The Nazi occupation of Czechoslovakia has been on going for sometime. The German dominance of the people, the law and the land has been meet with fierce resistance. The Nazi top brass have a evil and tyrannical leader in Reinhard Heydrich also known as the ‘Hangman’. He is known for his brutal executions of the people who either stand up to him or mirror the indifference the people feel for the Nazi’s evil cause. When he is shot by members of the resistance, the Nazi team goes to work punishing the people. The assassin is a surgeon who is trying to flee but has been unable to find safe haven. Finally he finds a safe haven but them city being on lock down and the family housing him being targeted for his position, it might mean he has to give himself up and the people have to succumb to the Nazis.
Film noir? Action thriller? War propaganda? Well this film is a mixture of all three. It has some really weighty people behind it. Bertolt Brecht is the stand out in so much as this is his only US film credit. He was the proprietor of art as a self reflective device. Here it has weight and does stand up to the viewer. I mean by this that the underlining to us of the idea of what we would do and how we would react to the oppressor, if we were oppressed. The other name is the director Lang. A person to be in awe of. He made some of the most interesting (in terms of form and theory) films of the silent and post silent period. Here he uses form to imprison us in this world and also to construct the feeling of restriction. Hard to do in truth but he pulls it off very well. The light and dark aside, it is the cameras movement in enclosed space and its fear of the outside light, filled with menace and eyes. A real delight for me. Take the Gestapo headquarters as a example of amazing mise en scene and film production by director and crew.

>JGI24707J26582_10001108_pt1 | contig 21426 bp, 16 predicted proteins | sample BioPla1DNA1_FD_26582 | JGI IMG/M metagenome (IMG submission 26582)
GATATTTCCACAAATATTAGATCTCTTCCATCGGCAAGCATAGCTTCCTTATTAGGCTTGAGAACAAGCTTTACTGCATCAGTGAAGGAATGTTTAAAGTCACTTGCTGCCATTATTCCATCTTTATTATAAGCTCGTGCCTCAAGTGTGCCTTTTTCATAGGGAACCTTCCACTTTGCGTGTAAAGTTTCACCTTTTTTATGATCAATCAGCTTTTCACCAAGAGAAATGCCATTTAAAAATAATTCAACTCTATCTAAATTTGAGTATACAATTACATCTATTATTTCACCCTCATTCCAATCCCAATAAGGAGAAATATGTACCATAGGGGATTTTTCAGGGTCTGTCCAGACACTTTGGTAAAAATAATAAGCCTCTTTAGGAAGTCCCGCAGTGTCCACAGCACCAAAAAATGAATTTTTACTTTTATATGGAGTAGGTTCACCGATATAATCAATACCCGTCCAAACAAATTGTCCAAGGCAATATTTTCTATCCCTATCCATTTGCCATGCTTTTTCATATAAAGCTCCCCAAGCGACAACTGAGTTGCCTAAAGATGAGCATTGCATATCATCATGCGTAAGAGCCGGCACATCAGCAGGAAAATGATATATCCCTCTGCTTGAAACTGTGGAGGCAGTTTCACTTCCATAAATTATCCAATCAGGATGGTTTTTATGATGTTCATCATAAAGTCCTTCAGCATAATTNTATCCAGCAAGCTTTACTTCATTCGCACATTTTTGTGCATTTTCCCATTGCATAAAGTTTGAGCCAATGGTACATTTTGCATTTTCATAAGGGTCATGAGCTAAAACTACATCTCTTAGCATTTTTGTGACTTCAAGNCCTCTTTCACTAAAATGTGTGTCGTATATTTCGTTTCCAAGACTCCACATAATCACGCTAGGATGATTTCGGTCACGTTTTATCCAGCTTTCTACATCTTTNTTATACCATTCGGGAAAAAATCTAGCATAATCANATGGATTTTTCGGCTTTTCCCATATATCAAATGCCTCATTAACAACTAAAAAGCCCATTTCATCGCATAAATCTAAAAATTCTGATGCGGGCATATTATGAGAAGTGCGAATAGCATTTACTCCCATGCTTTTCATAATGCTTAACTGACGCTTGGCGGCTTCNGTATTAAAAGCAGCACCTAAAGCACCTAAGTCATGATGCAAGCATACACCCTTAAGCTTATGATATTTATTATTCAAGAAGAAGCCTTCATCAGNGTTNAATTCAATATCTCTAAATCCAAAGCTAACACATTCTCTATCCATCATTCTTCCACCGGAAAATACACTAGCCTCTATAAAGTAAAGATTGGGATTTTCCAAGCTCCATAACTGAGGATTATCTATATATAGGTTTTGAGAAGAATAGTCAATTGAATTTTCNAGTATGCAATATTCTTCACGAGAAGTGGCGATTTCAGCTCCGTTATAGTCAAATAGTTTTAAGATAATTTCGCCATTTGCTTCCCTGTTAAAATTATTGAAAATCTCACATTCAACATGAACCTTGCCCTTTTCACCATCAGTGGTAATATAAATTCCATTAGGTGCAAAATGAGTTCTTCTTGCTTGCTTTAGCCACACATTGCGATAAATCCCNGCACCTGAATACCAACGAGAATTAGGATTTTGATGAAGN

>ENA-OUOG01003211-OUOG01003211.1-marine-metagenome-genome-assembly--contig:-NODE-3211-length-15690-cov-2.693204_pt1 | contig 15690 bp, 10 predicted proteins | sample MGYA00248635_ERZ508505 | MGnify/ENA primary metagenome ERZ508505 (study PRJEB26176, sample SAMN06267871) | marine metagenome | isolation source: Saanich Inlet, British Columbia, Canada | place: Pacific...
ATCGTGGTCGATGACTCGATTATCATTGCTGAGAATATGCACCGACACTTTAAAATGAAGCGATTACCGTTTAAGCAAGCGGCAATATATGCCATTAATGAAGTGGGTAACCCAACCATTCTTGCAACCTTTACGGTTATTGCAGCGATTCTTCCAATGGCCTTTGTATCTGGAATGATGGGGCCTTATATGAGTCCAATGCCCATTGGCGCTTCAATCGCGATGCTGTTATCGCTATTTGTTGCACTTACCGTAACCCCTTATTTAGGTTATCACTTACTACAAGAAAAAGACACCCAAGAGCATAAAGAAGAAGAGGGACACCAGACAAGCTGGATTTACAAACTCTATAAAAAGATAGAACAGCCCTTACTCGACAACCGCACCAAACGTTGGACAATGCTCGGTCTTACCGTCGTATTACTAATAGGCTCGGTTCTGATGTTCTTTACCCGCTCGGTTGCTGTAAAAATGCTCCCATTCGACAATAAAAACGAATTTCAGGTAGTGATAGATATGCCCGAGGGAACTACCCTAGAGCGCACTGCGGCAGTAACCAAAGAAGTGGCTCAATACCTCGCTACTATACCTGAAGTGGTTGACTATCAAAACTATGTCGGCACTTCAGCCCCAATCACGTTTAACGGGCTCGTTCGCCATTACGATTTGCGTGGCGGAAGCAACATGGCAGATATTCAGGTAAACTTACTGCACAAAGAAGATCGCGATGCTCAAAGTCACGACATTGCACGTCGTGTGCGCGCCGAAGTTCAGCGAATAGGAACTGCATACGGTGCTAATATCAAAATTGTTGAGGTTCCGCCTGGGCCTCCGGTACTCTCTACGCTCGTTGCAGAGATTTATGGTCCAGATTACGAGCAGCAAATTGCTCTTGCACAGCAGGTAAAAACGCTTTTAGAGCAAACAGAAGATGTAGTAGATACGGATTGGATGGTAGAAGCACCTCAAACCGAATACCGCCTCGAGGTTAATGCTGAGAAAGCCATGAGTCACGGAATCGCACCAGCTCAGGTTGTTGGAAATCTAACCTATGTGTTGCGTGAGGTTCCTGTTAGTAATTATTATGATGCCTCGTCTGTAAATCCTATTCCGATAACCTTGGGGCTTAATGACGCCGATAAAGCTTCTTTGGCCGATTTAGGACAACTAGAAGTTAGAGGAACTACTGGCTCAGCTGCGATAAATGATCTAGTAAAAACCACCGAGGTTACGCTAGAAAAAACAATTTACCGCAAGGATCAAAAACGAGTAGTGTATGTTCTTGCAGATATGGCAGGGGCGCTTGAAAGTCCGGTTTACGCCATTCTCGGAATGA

Another name is James Wong Howe. He pictures tone, balance and unsettling space with great skill but also great restraint. Yes it was he that filmed Seconds and Sweet Smell of Success, both looked gorgeous but also felt harshly over filmed in cinematographic terms. This was intentional. Here he needed to not do this. So The film is a delight for the visual fan. The script and the written pieces are less compelling but it is the visual that I delight in. I have to also add this is the complete version and that version is too long. Too long by say 25 minutes. I enjoyed this however as I was able to understand the film makers intentions. We see, we emote, we decide, we support.
Extras. Well some have said these are never explored in full. They are the work of skilled professionals and deserve respect. Yes that is true and as such I will say that the 2k looks great and jumps over the DVD version. The Pena commentary is insightful and worth the price of the film alone. The Heydrich interview with Gerwarth is also very compelling and informed. The real stand out is the sleeve….
- 2K restoration from original film materials of the full-length uncensored version
- High Definition (1080p) and Standard Definition DVD presentations
- Optional English subtitles for the deaf and hard-of-hearing
- Audio commentary by film historian Richard Peña
- Story of a Hangman: Robert Gerwarth on Reinhard Heydrich, an interview with the author of Hitler’s Hangman: The Life of Heydrich
- Newsreel footage
- Restoration comparison
- Reversible sleeve featuring original and newly commissioned artwork by Vladimir Zimakov
First pressing only: Fully illustrated collector’s booklet containing new writing by Gerd Gemunden, author of Continental Strangers: German Exile Cinema, 1933-1951